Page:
Hound dogs have their day
...while local huntsmen hope for return of legal hunting with wildlife surplus
“W e still have hounds to take care of and we still have an organisation whose members are as law-abiding as ever. We all look forward to this time each year to showcase the health and prowess of our hounds.”
Buddie G Miller, president of the Confederation of Hunters’ Associations for Conservation in Trinidad and Tobago, was speaking at their annual Hound Walk.
Huntsmen brought vans loaded with choice hounds from a cross-section of areas across the country, including Guayaguayare, Cedros, Blanchisseuse, Valencia, Paramin and Tabaquite, to enjoy an afternoon of sporting competition at the Preysal Recreation Ground in Couva.
Despite the disappointment of not being able to practise their legal sport and the frustration of not knowing if the moratorium on their season would be lifted, huntsmen paraded their hounds before the judge, with eager anticipation of winning in the various categories of competition.
There were male and female beagles, male and female foxhounds, male and female mixed breeds and what is now an additional category, puppies six to 12 months old.
Three puppies placed first, second and third, respectively, winning a trophy and bags of chow, though each has never been on a real chase. One owner spoke hopefully that his puppy will get the chance to be trained and so replenish his old stock come this October.
“When I see so many men hunting illegally in the bush, I wonder what is really going on. My neighbour’s estate is being ravaged by agouti and my neighbour’s neighbour’s estate is being destroyed the same way. Too much agouti coming to eat farmers’ crops and it is the illegal hunters who are scoring big from this.”
Hiking groups are also complaining about the illegal means of hunting at present. One leader spoke of the rise in the pipe-gun menace along hiking trails. He had to dismantle one on a popular trail in the Heights of Guanapo.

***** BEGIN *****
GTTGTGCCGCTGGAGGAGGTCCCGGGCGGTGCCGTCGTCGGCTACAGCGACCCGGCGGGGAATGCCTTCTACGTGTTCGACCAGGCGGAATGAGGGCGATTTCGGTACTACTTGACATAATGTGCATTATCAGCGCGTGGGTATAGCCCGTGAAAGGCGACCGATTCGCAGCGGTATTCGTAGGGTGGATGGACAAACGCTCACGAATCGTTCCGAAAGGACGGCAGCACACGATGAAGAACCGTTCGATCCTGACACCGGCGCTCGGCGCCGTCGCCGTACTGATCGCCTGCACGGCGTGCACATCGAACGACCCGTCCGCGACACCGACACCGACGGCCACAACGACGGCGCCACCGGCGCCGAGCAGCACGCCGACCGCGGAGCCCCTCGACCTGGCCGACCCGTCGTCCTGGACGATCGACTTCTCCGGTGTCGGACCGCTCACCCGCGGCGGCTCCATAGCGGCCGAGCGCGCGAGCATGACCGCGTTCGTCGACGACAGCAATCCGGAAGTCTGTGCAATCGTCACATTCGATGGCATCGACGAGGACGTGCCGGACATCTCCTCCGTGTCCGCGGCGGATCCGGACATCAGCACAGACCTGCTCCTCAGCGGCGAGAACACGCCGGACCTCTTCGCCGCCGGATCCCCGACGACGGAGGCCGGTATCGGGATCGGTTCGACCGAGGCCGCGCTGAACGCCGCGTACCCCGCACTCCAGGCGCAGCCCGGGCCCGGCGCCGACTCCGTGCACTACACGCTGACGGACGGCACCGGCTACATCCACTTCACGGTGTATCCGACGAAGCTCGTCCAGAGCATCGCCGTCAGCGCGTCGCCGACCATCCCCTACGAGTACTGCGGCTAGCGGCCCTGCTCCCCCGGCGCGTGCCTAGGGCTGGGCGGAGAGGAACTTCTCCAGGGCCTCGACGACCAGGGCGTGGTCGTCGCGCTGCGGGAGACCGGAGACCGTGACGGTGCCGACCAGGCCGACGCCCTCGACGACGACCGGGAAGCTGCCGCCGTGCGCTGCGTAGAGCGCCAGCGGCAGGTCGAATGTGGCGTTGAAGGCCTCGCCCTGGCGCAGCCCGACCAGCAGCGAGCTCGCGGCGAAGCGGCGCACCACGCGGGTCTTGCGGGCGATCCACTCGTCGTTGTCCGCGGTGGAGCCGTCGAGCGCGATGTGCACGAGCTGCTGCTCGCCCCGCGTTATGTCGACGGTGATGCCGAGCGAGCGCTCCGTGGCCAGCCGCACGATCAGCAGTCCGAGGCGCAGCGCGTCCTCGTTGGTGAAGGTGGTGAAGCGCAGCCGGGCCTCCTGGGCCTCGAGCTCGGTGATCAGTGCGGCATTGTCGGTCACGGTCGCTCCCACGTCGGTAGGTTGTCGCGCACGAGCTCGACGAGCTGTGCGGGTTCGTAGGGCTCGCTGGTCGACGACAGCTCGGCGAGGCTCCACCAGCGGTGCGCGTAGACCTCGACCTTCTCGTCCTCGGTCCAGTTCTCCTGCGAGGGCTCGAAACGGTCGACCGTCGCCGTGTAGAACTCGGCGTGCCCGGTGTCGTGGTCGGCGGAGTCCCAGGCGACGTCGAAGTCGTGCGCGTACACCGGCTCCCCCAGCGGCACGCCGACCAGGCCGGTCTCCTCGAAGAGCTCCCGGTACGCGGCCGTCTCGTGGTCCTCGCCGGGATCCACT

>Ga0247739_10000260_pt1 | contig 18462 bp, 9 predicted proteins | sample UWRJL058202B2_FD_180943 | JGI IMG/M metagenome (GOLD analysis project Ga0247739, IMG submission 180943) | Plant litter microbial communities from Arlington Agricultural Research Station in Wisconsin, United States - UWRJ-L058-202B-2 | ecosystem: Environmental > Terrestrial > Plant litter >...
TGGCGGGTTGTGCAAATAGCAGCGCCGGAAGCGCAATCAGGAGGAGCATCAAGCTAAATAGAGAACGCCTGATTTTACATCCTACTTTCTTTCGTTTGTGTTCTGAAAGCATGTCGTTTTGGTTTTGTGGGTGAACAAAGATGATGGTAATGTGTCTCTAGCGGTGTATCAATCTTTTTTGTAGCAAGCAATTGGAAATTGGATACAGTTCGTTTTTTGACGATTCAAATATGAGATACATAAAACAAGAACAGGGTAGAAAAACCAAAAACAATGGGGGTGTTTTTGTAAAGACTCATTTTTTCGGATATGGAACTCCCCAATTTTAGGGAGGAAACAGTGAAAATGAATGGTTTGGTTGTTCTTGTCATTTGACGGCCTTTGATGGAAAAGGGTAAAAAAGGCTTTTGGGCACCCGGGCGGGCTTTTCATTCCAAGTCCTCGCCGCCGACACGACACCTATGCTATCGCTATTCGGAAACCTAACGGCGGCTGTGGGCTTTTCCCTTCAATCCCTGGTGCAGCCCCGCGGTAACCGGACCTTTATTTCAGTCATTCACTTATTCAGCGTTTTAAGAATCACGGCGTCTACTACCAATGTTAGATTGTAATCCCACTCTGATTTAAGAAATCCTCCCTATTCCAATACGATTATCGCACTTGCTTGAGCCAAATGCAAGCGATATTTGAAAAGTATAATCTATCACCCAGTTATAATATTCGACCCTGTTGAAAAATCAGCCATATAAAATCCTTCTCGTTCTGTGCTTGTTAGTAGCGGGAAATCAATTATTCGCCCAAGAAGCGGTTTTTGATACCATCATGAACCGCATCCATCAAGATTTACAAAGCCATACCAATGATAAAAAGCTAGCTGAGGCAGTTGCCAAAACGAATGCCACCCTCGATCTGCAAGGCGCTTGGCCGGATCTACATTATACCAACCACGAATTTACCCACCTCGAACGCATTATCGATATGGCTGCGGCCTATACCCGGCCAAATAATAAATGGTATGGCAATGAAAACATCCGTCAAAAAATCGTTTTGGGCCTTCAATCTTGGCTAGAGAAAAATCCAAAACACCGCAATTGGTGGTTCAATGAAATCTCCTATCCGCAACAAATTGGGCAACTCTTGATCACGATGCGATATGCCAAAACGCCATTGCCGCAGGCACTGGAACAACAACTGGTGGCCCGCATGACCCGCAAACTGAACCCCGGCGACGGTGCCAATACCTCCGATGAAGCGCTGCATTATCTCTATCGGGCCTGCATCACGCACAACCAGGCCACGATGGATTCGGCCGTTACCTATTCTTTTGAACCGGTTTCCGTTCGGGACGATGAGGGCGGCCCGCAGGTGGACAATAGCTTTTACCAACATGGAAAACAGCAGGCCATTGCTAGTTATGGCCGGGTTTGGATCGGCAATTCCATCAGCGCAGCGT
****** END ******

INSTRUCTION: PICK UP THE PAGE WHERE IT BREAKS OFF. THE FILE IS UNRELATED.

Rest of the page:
This column has run into several such traps, both on trails and in the bush. The trouble now is whereas certain signs were put in place to mark the area around trap sites, this is no longer so. Trappers don’t bother to warn anyone else. This has resulted in two or three of these men injuring themselves in the past, having ironically forgotten where they had set their pipes.
Illegal operations such as these flourish in our forests because there is a lack of patrol operation in areas that are known to be thus vulnerable. Officers in our Forestry Division lament on a daily basis that manpower is being stretched to a snapping point. There are just not enough game wardens to cover all areas during one day or night. The few who work tirelessly to get the job done are too overworked and tired to fill the shoes of five to ten men at a time.
What the huntsmen are saying is while there is a surplus of wildlife at present spilling onto agricultural lands and backyards, they are the ones who should be enjoying their legal sport, instead of lawbreakers running rampant in every field.
Miller had some words of consolation to participants and supporters at the Hound Walk.
“The matter is still in court so I cannot speak on it. However, I can tell you that we are essentially asking the court to reopen the season. Nothing has changed in law.
Since September 2013, the minister’s team has been unable to present a case. They have requested an extension of time and have been given until September 8. If they do manage to present a case, then we have until September 19 to respond. The court will then sit on September 22 when the main case will be heard.
I think that we have an excellent chance to win this case.”
Miller then advised huntsmen to be prepared for the flurry of activity in obtaining permits, should things go in their favour.